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The world’s biggest telecom equipment maker, Huawei Technologies Co was sued by Cisco Systems in 2003 for allegedly infringing on its patents. In the US, security officials have accused it of allowing unauthorized access by the Chinese People's Liberation Army through its equipment. US political opposition forced Huawei to withdraw its purchase of 3Leaf systems in 2010.

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Huawei wins telecoms patent case against ZTE

A court ruling in Germany has given the telecoms equipment firm an important win in its fight with rival over LTE mobile technology

PUBLISHED : Tuesday, 19 March, 2013, 12:00am
UPDATED : Tuesday, 19 March, 2013, 4:18am

The patents dispute between the mainland's two largest telecommunications equipment makers has heated up after Huawei Technologies won an injunction from a court in Germany against ZTE, which is now barred from selling its 4G-ready base stations in that market.

In a statement yesterday, the Hong Kong-listed ZTE said it would appeal against the decision of the Mannheim Regional Court to a higher court.

ZTE said it was "confident the product involved in the lawsuit doesn't infringe Huawei's patent rights", adding that the court's decision would not affect its business operations worldwide.

Huawei, which is privately held, brought lawsuits in Germany, France and Hungary against ZTE in April 2011, mainly for alleged infringements of its rights over a patent on "key derivation function", which represents a "standard-essential patent" for the 4G mobile technology called long term evolution (LTE).

ZTE filed a countersuit in mainland China later that month, alleging that Huawei had violated ZTE's 4G LTE patents and should pay unspecified compensation.

An intellectual property analyst, Florian Mueller, described Huawei's court victory as a "hole in one" against its rival.

In his online Foss Patents report, Mueller said the Mannheim court "ordered ZTE to cease and desist" from selling 4G LTE-mode base stations to telecommunications network operators. It can only sell 3G or 2G-mode base stations in Germany.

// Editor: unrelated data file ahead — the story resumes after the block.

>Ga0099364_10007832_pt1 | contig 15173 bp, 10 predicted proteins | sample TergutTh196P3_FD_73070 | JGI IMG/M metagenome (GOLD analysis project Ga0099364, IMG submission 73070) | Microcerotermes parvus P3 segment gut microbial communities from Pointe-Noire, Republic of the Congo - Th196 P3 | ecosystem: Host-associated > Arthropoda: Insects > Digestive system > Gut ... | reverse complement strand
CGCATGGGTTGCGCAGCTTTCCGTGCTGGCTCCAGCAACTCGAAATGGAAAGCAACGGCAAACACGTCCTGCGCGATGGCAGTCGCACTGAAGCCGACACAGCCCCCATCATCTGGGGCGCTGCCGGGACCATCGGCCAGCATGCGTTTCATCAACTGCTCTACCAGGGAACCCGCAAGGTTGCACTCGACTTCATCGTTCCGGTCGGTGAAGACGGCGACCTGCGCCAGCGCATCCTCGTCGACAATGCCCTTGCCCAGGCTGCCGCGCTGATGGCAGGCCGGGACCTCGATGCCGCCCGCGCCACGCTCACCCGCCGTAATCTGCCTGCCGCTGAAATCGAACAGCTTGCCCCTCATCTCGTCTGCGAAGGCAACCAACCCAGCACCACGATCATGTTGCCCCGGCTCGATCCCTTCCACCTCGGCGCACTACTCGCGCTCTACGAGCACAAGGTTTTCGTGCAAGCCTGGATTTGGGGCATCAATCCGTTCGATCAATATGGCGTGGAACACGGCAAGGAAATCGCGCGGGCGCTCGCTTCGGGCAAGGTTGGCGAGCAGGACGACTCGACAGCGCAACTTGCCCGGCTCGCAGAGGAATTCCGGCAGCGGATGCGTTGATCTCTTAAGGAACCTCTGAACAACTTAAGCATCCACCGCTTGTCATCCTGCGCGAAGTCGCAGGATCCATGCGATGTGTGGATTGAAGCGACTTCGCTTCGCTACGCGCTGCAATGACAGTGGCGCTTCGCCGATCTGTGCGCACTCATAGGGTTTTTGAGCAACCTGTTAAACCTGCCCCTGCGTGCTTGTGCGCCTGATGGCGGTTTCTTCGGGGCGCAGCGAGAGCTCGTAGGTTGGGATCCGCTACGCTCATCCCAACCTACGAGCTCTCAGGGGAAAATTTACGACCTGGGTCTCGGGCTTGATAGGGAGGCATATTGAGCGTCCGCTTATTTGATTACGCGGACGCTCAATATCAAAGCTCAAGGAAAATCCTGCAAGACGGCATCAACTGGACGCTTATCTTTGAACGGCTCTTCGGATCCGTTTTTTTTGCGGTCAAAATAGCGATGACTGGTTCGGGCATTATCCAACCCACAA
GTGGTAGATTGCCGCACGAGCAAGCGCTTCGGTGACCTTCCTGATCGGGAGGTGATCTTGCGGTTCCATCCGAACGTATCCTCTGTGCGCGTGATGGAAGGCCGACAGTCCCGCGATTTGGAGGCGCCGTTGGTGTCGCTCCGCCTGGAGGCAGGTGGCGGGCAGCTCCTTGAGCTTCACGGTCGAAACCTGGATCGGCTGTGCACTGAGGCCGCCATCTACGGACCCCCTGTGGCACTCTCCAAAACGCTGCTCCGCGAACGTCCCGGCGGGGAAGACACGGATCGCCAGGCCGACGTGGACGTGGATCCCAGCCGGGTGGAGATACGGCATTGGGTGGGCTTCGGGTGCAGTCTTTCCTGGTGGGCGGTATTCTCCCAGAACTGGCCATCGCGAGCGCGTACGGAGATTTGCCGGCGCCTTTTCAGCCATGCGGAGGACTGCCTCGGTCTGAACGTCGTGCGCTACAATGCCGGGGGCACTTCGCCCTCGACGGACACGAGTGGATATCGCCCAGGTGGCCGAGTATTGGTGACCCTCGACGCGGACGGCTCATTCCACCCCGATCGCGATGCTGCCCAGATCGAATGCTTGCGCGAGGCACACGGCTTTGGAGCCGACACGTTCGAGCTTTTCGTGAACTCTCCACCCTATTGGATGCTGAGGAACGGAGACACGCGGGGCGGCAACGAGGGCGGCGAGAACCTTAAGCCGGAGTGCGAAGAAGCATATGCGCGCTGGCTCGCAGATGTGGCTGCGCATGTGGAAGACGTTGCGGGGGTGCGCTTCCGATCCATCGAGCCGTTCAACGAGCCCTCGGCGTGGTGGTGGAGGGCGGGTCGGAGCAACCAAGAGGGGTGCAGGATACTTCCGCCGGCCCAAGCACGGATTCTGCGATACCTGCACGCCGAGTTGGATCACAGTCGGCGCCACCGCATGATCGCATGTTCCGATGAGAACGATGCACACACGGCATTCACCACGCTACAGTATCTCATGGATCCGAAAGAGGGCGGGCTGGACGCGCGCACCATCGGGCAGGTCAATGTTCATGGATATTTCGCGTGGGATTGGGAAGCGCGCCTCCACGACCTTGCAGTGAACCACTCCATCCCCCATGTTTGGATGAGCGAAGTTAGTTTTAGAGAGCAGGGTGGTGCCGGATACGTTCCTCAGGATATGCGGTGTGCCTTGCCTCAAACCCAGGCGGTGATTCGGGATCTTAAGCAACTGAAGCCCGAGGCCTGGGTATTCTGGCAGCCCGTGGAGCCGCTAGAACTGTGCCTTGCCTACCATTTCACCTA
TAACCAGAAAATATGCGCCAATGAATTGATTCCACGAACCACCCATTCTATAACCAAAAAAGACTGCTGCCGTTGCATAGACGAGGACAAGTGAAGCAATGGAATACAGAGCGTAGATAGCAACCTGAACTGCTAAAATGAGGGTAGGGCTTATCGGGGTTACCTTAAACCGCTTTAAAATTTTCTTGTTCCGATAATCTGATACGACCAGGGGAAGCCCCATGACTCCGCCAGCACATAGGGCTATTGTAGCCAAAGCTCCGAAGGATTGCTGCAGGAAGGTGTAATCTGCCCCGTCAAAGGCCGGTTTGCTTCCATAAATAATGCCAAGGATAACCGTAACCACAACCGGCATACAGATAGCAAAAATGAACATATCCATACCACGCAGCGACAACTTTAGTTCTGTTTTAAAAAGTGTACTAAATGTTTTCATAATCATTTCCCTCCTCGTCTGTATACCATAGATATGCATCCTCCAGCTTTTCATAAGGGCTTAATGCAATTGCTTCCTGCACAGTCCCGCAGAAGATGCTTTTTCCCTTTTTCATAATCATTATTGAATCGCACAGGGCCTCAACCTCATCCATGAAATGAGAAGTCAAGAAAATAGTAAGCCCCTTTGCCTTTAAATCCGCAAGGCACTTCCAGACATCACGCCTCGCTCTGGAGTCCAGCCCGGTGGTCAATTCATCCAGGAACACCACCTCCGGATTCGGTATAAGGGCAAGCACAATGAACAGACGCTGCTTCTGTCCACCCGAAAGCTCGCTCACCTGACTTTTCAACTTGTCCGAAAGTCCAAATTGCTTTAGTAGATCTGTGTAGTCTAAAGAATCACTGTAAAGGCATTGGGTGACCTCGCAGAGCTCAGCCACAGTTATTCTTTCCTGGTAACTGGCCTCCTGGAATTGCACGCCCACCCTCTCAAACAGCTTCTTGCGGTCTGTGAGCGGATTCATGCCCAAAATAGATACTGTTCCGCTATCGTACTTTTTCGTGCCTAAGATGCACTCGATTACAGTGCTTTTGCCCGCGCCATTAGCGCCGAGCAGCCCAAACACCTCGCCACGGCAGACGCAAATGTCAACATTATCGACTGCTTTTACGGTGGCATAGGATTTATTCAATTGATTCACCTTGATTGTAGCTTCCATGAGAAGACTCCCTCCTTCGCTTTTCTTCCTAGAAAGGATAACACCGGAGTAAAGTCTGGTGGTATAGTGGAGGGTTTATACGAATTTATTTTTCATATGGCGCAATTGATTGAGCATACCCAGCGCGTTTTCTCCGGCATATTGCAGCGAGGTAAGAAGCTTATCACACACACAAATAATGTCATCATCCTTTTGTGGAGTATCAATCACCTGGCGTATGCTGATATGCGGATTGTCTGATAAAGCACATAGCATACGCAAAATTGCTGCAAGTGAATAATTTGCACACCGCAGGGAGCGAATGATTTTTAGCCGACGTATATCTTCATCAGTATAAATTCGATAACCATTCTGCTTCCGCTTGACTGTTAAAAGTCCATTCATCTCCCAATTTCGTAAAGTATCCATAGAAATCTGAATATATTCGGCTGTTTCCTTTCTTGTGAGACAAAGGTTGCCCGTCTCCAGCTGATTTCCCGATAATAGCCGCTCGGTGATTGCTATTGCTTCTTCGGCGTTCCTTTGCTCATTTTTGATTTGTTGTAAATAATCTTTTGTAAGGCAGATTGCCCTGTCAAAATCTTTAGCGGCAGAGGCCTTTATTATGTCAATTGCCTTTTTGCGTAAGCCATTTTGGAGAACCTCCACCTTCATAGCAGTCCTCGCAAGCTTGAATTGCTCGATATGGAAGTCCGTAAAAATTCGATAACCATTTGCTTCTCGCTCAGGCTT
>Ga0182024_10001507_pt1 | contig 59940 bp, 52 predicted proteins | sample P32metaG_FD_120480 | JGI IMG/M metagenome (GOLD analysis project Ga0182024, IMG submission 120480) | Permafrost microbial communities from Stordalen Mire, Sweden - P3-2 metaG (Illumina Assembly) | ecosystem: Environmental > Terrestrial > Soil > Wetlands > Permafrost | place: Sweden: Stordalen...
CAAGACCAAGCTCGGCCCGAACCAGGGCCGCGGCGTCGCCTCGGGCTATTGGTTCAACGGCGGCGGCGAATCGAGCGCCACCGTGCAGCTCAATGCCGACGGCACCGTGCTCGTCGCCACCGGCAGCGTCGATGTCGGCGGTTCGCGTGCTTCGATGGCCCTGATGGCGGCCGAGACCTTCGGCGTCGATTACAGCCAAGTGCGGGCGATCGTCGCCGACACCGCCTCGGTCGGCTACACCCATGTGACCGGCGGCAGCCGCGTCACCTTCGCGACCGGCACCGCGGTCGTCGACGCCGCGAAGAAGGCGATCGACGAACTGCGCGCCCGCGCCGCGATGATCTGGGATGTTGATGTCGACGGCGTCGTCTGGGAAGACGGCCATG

Advanced 4G networks have theoretical internet download speeds of up to 100 megabits a second. The fastest existing 3G networks run at 42Mbps.

Mueller said ZTE must now "state expressly and prominently" in any offers to operators that they needed a licence from Huawei to run ZTE's base stations in 4G LTE mode.

ZTE can sell such base stations to operators if they "promise to pay a contractual penalty of €50,000 (HK$502,800) [or a minimum of €25,000 for each one of multiple violations] to Huawei".

"The [Mannheim Court's] decision is appealable, but Huawei can enforce it during an appeal if it posts a bond of €1 million," Mueller said.

He said ZTE would comply with the court's orders and forge a licensing deal with Huawei.

The same court, however, cleared ZTE over patent-infringement allegations related to USB modems that are attached to laptop computers "because these were not deemed to implement the patented invention to a degree that would have warranted a sales ban", Mueller said.

ZTE said it was "ready to settle any intellectual property right issues through negotiations".

Huawei did not respond to inquiries.

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